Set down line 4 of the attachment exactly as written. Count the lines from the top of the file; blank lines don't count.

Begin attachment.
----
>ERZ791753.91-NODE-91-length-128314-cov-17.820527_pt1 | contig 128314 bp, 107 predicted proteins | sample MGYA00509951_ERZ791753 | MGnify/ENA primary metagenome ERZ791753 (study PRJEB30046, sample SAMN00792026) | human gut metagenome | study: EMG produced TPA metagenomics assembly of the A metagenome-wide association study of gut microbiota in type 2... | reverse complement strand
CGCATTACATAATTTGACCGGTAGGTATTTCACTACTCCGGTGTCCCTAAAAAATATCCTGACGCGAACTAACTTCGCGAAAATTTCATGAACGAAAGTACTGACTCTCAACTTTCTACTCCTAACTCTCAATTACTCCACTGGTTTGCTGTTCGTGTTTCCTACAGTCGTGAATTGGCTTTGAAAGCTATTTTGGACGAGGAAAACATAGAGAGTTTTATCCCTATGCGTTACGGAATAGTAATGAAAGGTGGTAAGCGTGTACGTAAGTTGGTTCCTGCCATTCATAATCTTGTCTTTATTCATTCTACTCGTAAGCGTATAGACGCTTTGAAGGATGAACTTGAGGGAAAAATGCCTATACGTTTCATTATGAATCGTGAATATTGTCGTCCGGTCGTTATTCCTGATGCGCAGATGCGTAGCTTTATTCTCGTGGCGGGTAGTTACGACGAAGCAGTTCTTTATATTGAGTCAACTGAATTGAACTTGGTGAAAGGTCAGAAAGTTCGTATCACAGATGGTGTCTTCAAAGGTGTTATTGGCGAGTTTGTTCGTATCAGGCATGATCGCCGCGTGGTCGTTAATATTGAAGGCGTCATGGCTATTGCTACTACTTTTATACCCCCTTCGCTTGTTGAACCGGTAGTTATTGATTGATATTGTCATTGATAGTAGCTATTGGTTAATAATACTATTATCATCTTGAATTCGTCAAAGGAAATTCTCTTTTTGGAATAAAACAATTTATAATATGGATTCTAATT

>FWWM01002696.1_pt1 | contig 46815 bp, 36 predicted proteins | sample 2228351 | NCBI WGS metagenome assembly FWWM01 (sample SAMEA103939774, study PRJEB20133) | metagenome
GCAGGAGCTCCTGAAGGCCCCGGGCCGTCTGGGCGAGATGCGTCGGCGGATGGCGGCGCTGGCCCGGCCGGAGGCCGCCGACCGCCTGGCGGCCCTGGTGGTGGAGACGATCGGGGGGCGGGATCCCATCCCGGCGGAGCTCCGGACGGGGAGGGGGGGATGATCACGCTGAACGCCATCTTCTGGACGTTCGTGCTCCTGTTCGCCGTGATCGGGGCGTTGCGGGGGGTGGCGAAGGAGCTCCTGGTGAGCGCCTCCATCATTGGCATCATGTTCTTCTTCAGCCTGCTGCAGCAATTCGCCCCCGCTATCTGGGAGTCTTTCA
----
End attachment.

GCAGGAGCTCCTGAAGGCCCCGGGCCGTCTGGGCGAGATGCGTCGGCGGATGGCGGCGCTGGCCCGGCCGGAGGCCGCCGACCGCCTGGCGGCCCTGGTGGTGGAGACGATCGGGGGGCGGGATCCCATCCCGGCGGAGCTCCGGACGGGGAGGGGGGGATGATCACGCTGAACGCCATCTTCTGGACGTTCGTGCTCCTGTTCGCCGTGATCGGGGCGTTGCGGGGGGTGGCGAAGGAGCTCCTGGTGAGCGCCTCCATCATTGGCATCATGTTCTTCTTCAGCCTGCTGCAGCAATTCGCCCCCGCTATCTGGGAGTCTTTCA